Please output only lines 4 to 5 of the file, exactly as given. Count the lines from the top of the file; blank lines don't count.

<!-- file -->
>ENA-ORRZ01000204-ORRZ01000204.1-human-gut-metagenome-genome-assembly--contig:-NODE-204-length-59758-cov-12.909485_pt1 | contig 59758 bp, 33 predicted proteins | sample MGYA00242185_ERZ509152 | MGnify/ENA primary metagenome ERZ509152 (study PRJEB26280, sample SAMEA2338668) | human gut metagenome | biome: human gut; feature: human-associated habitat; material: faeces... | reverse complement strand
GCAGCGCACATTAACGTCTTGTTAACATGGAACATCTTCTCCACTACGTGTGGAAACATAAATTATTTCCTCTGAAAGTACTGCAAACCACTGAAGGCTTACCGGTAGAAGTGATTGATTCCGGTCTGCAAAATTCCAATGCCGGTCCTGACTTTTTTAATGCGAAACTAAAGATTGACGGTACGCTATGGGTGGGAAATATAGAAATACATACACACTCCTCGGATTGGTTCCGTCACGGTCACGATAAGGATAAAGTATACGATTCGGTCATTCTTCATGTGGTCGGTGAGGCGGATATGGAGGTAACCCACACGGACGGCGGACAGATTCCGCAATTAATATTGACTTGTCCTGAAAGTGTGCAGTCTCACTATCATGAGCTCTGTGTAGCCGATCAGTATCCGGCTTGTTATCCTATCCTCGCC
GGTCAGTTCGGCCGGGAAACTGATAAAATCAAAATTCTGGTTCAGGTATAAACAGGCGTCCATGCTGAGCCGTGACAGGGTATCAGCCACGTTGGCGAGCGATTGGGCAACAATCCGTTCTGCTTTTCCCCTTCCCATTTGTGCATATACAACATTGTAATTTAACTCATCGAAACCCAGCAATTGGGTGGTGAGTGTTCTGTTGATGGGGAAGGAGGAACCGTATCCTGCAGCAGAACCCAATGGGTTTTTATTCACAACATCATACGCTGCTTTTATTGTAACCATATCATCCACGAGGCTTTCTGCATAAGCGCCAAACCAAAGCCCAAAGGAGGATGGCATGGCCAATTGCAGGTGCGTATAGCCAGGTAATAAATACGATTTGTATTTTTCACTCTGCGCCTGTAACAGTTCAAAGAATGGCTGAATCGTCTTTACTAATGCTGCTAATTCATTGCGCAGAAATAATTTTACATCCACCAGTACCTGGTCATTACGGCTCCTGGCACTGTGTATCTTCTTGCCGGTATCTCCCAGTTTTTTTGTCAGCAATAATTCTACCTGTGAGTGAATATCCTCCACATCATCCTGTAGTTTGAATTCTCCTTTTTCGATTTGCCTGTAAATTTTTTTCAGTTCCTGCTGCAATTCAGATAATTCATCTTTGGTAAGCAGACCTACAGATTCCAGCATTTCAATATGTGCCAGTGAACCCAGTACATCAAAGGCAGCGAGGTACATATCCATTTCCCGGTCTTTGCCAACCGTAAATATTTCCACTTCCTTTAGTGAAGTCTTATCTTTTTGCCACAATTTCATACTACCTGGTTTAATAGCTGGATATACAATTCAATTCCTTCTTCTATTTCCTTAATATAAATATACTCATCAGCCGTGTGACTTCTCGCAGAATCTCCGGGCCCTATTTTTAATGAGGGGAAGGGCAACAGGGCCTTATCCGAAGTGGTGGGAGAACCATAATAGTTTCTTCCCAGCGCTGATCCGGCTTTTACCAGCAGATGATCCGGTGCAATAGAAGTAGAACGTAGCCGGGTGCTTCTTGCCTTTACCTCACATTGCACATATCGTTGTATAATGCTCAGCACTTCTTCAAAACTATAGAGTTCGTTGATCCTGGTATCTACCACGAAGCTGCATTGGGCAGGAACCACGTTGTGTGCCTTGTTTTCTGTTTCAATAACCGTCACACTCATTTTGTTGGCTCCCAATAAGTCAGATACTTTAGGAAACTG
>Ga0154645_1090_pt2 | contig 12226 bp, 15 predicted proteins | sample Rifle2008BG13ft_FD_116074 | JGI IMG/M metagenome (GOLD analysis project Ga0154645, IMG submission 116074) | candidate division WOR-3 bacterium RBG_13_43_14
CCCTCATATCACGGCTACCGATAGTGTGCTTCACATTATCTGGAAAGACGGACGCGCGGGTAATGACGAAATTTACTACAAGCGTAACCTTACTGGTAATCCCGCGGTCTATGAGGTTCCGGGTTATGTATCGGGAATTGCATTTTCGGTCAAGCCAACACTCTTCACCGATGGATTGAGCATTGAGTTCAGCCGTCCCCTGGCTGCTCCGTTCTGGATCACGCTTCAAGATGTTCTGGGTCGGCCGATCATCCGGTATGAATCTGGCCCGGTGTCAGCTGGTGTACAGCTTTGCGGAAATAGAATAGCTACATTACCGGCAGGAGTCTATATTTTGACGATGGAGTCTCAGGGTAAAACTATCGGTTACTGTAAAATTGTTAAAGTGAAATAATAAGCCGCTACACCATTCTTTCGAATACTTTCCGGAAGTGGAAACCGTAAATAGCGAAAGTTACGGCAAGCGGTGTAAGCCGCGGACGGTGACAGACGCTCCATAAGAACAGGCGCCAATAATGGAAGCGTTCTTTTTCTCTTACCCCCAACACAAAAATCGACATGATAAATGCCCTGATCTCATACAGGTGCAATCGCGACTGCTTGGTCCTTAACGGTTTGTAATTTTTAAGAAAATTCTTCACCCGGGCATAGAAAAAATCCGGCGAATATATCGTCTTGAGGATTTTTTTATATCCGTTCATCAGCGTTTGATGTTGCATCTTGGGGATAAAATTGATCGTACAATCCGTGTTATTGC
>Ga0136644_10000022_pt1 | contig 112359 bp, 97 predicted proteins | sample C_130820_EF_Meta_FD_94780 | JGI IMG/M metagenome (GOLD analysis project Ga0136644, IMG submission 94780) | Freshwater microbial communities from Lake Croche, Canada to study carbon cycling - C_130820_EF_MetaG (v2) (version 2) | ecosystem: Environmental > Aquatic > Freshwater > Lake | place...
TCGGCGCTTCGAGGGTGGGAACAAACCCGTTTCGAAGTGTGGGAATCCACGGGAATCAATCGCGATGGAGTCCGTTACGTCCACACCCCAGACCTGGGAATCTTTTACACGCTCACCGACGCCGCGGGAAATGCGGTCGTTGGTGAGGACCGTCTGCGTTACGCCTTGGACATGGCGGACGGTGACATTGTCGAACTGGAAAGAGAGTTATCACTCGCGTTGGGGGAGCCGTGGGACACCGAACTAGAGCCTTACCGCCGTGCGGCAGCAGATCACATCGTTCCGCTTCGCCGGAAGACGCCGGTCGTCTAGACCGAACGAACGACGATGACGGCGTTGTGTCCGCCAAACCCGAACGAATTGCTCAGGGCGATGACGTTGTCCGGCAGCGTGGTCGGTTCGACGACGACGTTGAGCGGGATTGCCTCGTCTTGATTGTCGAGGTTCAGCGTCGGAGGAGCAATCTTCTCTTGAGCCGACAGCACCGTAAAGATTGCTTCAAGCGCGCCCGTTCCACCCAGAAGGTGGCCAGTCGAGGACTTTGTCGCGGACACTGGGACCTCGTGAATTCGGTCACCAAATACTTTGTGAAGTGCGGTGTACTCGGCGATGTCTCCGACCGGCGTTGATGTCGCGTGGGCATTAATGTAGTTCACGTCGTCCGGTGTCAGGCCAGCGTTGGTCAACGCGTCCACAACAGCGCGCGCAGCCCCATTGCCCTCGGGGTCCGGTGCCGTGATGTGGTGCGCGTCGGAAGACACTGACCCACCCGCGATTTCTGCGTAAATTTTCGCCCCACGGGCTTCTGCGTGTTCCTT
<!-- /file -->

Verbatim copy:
>Ga0154645_1090_pt2 | contig 12226 bp, 15 predicted proteins | sample Rifle2008BG13ft_FD_116074 | JGI IMG/M metagenome (GOLD analysis project Ga0154645, IMG submission 116074) | candidate division WOR-3 bacterium RBG_13_43_14
CCCTCATATCACGGCTACCGATAGTGTGCTTCACATTATCTGGAAAGACGGACGCGCGGGTAATGACGAAATTTACTACAAGCGTAACCTTACTGGTAATCCCGCGGTCTATGAGGTTCCGGGTTATGTATCGGGAATTGCATTTTCGGTCAAGCCAACACTCTTCACCGATGGATTGAGCATTGAGTTCAGCCGTCCCCTGGCTGCTCCGTTCTGGATCACGCTTCAAGATGTTCTGGGTCGGCCGATCATCCGGTATGAATCTGGCCCGGTGTCAGCTGGTGTACAGCTTTGCGGAAATAGAATAGCTACATTACCGGCAGGAGTCTATATTTTGACGATGGAGTCTCAGGGTAAAACTATCGGTTACTGTAAAATTGTTAAAGTGAAATAATAAGCCGCTACACCATTCTTTCGAATACTTTCCGGAAGTGGAAACCGTAAATAGCGAAAGTTACGGCAAGCGGTGTAAGCCGCGGACGGTGACAGACGCTCCATAAGAACAGGCGCCAATAATGGAAGCGTTCTTTTTCTCTTACCCCCAACACAAAAATCGACATGATAAATGCCCTGATCTCATACAGGTGCAATCGCGACTGCTTGGTCCTTAACGGTTTGTAATTTTTAAGAAAATTCTTCACCCGGGCATAGAAAAAATCCGGCGAATATATCGTCTTGAGGATTTTTTTATATCCGTTCATCAGCGTTTGATGTTGCATCTTGGGGATAAAATTGATCGTACAATCCGTGTTATTGC